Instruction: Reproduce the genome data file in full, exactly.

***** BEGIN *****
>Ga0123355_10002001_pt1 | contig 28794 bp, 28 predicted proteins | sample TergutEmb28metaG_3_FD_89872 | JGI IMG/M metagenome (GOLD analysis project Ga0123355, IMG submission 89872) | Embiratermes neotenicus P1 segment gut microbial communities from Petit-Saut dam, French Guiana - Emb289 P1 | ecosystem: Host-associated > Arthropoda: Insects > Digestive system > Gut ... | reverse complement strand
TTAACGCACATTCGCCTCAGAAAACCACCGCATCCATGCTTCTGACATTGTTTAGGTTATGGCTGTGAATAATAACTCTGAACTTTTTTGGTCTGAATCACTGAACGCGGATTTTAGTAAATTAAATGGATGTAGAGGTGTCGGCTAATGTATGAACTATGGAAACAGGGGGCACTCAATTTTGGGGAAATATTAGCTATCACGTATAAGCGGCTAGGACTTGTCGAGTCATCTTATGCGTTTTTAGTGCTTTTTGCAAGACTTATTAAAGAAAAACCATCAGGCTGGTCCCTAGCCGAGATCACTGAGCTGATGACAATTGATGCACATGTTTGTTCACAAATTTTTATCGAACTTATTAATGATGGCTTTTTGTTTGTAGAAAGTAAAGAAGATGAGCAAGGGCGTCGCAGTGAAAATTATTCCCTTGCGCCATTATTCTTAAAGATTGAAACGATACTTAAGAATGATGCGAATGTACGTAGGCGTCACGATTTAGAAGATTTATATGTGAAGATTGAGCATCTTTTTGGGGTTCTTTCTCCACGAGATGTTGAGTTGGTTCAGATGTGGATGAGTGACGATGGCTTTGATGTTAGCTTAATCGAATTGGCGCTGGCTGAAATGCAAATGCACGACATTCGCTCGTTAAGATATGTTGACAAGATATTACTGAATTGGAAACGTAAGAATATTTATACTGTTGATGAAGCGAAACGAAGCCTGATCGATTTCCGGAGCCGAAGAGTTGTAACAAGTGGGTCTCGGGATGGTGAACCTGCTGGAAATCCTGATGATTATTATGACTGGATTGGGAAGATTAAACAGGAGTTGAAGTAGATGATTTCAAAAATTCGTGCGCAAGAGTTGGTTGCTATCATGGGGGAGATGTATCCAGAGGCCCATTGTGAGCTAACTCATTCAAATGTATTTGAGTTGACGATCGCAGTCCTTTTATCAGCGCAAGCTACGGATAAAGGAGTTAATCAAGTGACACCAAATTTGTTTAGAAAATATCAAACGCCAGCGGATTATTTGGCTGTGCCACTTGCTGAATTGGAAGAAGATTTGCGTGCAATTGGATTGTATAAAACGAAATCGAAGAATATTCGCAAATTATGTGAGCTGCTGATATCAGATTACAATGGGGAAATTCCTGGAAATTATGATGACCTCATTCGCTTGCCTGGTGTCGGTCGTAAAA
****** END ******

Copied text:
>Ga0123355_10002001_pt1 | contig 28794 bp, 28 predicted proteins | sample TergutEmb28metaG_3_FD_89872 | JGI IMG/M metagenome (GOLD analysis project Ga0123355, IMG submission 89872) | Embiratermes neotenicus P1 segment gut microbial communities from Petit-Saut dam, French Guiana - Emb289 P1 | ecosystem: Host-associated > Arthropoda: Insects > Digestive system > Gut ... | reverse complement strand
TTAACGCACATTCGCCTCAGAAAACCACCGCATCCATGCTTCTGACATTGTTTAGGTTATGGCTGTGAATAATAACTCTGAACTTTTTTGGTCTGAATCACTGAACGCGGATTTTAGTAAATTAAATGGATGTAGAGGTGTCGGCTAATGTATGAACTATGGAAACAGGGGGCACTCAATTTTGGGGAAATATTAGCTATCACGTATAAGCGGCTAGGACTTGTCGAGTCATCTTATGCGTTTTTAGTGCTTTTTGCAAGACTTATTAAAGAAAAACCATCAGGCTGGTCCCTAGCCGAGATCACTGAGCTGATGACAATTGATGCACATGTTTGTTCACAAATTTTTATCGAACTTATTAATGATGGCTTTTTGTTTGTAGAAAGTAAAGAAGATGAGCAAGGGCGTCGCAGTGAAAATTATTCCCTTGCGCCATTATTCTTAAAGATTGAAACGATACTTAAGAATGATGCGAATGTACGTAGGCGTCACGATTTAGAAGATTTATATGTGAAGATTGAGCATCTTTTTGGGGTTCTTTCTCCACGAGATGTTGAGTTGGTTCAGATGTGGATGAGTGACGATGGCTTTGATGTTAGCTTAATCGAATTGGCGCTGGCTGAAATGCAAATGCACGACATTCGCTCGTTAAGATATGTTGACAAGATATTACTGAATTGGAAACGTAAGAATATTTATACTGTTGATGAAGCGAAACGAAGCCTGATCGATTTCCGGAGCCGAAGAGTTGTAACAAGTGGGTCTCGGGATGGTGAACCTGCTGGAAATCCTGATGATTATTATGACTGGATTGGGAAGATTAAACAGGAGTTGAAGTAGATGATTTCAAAAATTCGTGCGCAAGAGTTGGTTGCTATCATGGGGGAGATGTATCCAGAGGCCCATTGTGAGCTAACTCATTCAAATGTATTTGAGTTGACGATCGCAGTCCTTTTATCAGCGCAAGCTACGGATAAAGGAGTTAATCAAGTGACACCAAATTTGTTTAGAAAATATCAAACGCCAGCGGATTATTTGGCTGTGCCACTTGCTGAATTGGAAGAAGATTTGCGTGCAATTGGATTGTATAAAACGAAATCGAAGAATATTCGCAAATTATGTGAGCTGCTGATATCAGATTACAATGGGGAAATTCCTGGAAATTATGATGACCTCATTCGCTTGCCTGGTGTCGGTCGTAAAA